Today was my first step in transitioning to preschool in Utah. It was my evaluation with Early Intervention. I like to make things a little difficult for everyone so as of tomorrow I am officially in the 90 day transition from Early Intervention to preschool. To complicate things further, the school district is getting ready to go out on summer break and I turn 3 right as school is starting for the next year. So basically that means everyone needs to work a little harder and faster to get all this worked out - but everyone is willing to help.
We went to Riverton to the Kauri Sue Hamilton School which is really cool! Kauri Sue Hamilton had been a student in the district many years ago and her family was so happy with the special education she received that they donated land in Riverton to the school district to build a school for special education. The school was beautiful and filled with lots of fun rooms with toys that I would have loved to play with. We had a schedule to keep and first up was meeting the nurse for the medical intake forms. While Mommy answered those questions, I got to play with someone from Early Intervention. I may have been playing, but she was completing an evaluation of my skills. No surprise, although I technically qualify for early intervention services because of my hearing loss - in each of the areas I was tested in I am doing "too well" to really receive any services.
I will be in the Canyons School district and a representative was there to tell me about what they had to offer. I would qualify for the special education preschool class that meets 2 times a week for 2 1/2 hours. However, most of the children in the class are developmentally delayed so she didn't feel like it was the best fit for me. Melody from the Utah Schools For the Deaf and Blind was there as well. She let us know about the two programs they have to offer. In California they still use the total communication method but in Utah they will phase that out this year - so I have two options. The first is a listening and spoken language path that focuses on listening and speaking skills so that children can eventually be mainstreamed into the public schools. The second is an ASL path in which children with hearing loss learn ASL and will spend preschool to 12th grade in an ASL classroom. With the ASL path, I would be provided with a deaf mentor who would come to the house once a week until I am six to teach me and my family ASL and about deaf culture. They believe I can be successful in either program and they want me parents to determine where they want to see me in 20 years - as a hard of hearing adult who lives and works in the hearing world or a hard of hearing adult who is fluent in ASL and embraces the deaf culture. Even if my parents choose the ASL path, it doesn't mean at home that I won't learn to speak and be part of the hearing world around me - and if my parents choose the oral path it doesn't mean I can't still learn ASL - but depending on which path my parents choose will determine where the focus at school will be and what my goals will be in my IEP. Whew - that's a lot to think about! There are pros and cons for each path but Daddy, Grandma and I will visit the preschools next week before they break for the summer to see what they are all about and help in the decision making.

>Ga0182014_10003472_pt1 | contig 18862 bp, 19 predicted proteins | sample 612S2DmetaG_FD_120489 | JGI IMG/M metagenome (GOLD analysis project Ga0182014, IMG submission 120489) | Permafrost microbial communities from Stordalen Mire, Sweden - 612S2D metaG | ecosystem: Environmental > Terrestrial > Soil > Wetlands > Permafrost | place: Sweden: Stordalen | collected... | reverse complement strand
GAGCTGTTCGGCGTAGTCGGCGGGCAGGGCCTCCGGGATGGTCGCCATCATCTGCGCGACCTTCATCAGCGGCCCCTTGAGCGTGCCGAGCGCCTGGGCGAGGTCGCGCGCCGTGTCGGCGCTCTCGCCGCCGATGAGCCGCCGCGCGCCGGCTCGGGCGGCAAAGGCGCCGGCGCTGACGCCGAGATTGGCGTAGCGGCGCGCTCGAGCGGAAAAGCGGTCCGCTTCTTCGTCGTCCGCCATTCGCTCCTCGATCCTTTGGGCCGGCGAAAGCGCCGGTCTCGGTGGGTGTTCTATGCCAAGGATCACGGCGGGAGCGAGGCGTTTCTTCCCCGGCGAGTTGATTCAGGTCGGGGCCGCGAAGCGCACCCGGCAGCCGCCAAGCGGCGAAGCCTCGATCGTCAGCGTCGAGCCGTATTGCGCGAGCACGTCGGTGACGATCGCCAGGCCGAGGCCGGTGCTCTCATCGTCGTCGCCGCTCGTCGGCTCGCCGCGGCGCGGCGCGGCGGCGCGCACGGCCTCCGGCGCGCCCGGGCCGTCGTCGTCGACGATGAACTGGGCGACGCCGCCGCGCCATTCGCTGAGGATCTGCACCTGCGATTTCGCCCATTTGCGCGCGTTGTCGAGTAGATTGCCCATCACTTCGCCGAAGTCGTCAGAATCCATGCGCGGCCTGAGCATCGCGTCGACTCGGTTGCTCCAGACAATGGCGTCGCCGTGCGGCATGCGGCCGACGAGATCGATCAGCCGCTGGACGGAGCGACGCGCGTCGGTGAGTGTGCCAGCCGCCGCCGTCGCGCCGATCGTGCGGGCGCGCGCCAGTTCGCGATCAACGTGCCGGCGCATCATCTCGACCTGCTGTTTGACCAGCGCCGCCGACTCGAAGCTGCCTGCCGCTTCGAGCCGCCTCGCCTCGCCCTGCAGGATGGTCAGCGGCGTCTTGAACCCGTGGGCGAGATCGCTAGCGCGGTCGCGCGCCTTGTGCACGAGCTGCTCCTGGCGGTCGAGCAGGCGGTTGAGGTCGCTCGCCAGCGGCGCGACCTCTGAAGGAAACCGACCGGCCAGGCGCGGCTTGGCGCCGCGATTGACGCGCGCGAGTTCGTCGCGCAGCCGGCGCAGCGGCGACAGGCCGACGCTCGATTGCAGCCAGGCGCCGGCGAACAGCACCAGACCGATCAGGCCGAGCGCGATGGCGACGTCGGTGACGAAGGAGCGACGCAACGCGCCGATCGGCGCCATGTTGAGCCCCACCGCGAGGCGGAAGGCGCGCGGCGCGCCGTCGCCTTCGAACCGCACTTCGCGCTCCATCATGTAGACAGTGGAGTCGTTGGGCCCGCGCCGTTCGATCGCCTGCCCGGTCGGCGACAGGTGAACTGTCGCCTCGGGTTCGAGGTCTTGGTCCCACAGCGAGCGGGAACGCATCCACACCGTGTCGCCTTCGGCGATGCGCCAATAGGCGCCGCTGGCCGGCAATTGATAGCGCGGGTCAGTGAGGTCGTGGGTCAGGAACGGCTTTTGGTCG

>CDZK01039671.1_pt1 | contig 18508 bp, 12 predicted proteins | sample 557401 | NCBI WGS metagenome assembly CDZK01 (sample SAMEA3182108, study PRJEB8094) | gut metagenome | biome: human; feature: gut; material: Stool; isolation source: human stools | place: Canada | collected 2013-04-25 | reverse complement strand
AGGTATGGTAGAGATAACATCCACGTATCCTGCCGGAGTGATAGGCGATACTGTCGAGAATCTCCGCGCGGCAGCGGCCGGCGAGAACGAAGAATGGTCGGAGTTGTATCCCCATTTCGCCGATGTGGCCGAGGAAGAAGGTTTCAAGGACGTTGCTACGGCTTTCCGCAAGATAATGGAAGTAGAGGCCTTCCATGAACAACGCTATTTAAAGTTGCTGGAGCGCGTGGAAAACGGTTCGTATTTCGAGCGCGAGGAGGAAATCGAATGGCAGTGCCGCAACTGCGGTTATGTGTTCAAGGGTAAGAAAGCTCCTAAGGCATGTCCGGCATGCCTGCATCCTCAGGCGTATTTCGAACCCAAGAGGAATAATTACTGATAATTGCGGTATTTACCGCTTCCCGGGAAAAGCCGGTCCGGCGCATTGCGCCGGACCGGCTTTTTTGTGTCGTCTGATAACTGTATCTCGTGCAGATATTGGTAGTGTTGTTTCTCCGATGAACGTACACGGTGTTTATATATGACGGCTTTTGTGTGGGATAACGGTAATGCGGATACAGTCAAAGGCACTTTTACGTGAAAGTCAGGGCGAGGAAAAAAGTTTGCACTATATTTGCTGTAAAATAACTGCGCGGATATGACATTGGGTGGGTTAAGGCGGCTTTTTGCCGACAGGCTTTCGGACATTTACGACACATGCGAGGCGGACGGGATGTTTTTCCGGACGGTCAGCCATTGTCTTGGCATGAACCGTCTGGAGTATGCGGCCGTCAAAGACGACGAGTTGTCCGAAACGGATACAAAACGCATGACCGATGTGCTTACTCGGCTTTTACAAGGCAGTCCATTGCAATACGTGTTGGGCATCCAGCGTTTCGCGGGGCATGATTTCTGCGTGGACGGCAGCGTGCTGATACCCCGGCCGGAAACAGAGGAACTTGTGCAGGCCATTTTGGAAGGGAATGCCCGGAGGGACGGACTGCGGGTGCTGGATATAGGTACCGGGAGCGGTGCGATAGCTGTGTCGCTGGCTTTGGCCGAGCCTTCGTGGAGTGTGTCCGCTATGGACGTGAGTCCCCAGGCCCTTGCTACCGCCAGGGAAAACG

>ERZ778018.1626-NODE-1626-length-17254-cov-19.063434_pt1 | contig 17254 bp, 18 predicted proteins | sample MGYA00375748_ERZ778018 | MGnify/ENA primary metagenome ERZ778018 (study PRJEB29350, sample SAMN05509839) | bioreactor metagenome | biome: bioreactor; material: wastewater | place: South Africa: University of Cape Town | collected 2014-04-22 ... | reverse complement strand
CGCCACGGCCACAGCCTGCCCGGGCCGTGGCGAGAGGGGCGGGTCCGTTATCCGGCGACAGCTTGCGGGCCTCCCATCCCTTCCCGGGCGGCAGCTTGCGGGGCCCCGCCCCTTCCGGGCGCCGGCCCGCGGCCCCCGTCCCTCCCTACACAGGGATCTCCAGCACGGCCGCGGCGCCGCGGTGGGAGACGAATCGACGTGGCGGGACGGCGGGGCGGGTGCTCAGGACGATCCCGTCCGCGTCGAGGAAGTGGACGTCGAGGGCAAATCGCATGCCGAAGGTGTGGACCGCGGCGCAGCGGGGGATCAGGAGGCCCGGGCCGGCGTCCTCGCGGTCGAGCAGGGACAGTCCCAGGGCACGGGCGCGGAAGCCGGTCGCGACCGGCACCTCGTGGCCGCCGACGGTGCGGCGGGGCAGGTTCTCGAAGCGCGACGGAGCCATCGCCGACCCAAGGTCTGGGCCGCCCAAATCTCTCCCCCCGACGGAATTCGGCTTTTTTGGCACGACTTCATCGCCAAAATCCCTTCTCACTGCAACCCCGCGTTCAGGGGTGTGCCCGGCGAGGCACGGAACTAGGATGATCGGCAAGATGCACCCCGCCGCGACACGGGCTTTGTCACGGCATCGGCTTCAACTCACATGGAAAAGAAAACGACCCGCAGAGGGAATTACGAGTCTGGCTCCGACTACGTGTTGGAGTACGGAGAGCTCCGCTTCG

Peyton Nicole Smith